Ken Kratz, the prosecutor and former Calumet County, Wisconsin district attorney responsible for putting Steven Avery behind bars for the rest of his life and who was painted as a primary antagonist in the Netflix docu-series Making a Murderer, is landing big headlines this week.
Yesterday, a letter was posted on the Twitter account of Avery’s newly appointed attorney Kathleen Zellner, detailing an exchange between Kratz and Avery that showed not much has changed since the latter’s 2007 conviction – specifically, that Avery maintains his innocence and Kratz maintains his stance that Avery is still lying about Teresa Halbach’s murder.
And now, Kratz – whose involvement in the case both convicted Avery and helped convict his nephew Brendan Dassey (who is also serving a life sentence, but is eligible for parole in 2048) – tells multiple sources he’s writing a book that will supposedly include evidence Making a Murderer left out.
According to ABC’s Action-2 News, Kratz claims evidence was left out of the series because filmmakers told the participants they had to meet their specific demands for the project to come to fruition. Of the book itself, Kratz told Action-2 News that he was writing it “because the one voice forgotten to this point is Teresa Halbach,” and that he is “finally grateful to tell the whole story.”
Considering the contents of Kratz’s recent letter to Avery, we wonder who Kratz (who was in hot water in recent years due to a sexting scandal between himself and a former legal client) will be able to contact for information to put in his book. If how the events unfold in Making a Murderer is any indication, he may have a difficult time getting information from anyone in the Avery or Dassey families. But some key people from these cases could come forward, such as Avery’s ex-fiancée Jodi Stachowski, as well as members of Teresa Halbach’s family who also felt the series left out integral information.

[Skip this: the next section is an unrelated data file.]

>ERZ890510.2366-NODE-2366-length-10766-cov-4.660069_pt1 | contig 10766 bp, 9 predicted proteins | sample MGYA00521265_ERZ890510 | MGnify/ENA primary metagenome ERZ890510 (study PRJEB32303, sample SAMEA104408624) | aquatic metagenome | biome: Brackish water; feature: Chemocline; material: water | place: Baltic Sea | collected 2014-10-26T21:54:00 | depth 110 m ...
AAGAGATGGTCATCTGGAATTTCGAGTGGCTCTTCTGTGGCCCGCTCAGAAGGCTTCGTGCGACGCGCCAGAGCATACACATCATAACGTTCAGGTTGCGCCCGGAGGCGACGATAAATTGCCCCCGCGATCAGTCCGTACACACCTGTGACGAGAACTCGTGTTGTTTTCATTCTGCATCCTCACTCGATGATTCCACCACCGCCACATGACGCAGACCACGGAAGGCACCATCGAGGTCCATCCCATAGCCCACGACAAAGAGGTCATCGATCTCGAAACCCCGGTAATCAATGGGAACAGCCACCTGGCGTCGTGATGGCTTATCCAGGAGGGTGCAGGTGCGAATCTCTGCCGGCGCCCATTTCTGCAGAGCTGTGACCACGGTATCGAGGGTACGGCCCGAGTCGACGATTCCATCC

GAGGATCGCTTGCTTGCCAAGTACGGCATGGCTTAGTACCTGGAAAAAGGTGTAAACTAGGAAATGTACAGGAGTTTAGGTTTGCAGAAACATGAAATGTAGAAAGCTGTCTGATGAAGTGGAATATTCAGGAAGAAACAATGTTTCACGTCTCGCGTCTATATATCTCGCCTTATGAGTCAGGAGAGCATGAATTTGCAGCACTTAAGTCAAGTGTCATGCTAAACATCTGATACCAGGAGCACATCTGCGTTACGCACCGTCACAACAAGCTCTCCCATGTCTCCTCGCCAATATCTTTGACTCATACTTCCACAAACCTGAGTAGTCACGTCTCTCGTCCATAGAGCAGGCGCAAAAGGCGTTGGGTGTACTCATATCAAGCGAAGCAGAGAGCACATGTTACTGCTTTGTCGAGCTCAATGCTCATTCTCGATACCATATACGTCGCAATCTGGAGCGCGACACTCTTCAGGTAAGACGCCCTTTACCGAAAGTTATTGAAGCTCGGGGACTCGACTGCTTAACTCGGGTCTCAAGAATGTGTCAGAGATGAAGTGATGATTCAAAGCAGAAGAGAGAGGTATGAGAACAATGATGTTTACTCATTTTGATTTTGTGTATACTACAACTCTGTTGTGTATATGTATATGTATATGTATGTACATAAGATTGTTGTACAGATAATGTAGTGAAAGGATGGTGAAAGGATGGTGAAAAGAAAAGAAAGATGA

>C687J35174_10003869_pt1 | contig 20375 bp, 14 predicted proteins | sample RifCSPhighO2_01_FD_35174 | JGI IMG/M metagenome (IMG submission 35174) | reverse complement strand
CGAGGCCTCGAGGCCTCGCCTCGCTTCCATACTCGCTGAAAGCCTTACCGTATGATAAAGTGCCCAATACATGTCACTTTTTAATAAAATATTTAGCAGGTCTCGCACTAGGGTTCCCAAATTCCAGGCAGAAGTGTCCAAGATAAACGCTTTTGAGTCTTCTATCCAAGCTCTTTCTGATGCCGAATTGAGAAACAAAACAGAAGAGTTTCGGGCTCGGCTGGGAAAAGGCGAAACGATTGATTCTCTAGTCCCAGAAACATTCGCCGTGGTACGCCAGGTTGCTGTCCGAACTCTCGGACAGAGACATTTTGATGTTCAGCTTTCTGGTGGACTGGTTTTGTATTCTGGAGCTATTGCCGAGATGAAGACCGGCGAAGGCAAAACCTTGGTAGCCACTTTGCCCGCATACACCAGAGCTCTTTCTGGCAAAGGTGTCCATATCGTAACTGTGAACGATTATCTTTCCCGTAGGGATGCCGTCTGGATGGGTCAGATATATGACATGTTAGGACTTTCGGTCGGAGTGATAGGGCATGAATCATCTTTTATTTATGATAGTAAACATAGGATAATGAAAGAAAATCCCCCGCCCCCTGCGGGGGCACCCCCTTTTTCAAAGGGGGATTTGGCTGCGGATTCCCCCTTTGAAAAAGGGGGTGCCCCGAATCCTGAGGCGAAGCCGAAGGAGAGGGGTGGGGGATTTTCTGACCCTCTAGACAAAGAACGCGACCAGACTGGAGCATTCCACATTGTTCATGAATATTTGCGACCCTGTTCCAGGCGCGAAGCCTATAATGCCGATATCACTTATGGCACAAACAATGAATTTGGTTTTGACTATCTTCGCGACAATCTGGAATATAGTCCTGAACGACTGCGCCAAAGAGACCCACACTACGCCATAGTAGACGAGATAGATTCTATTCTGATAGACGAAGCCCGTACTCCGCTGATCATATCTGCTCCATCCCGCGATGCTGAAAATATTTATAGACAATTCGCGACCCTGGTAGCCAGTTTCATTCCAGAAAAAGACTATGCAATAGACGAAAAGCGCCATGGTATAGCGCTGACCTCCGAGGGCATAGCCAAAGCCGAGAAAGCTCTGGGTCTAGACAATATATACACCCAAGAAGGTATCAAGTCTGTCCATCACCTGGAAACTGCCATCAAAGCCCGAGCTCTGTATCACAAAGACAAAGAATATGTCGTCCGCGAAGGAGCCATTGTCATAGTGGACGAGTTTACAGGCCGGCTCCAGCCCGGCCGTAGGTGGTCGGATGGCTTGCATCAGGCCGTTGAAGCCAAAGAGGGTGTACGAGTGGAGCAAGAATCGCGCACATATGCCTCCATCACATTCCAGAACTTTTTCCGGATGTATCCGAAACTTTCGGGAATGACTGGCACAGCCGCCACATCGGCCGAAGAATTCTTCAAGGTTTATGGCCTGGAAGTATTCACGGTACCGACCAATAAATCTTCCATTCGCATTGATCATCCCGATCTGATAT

“You don’t want to muddy up a perfectly good conspiracy movie with what actually happened and certainly not provide the audience with the evidence the jury considered to reject that claim,” Kratz wrote in an e-mail to PEOPLE this past December.
Only time will tell whether the book will shine any substantial new light on the cases of Avery and Dassey, so for now we’ll sit back and wait for more news about its publication. Maybe we’ll get lucky and Avery’s former attorney Dean Strang will write one, too (we’ll read both, not gonna lie).
(Image via Netflix)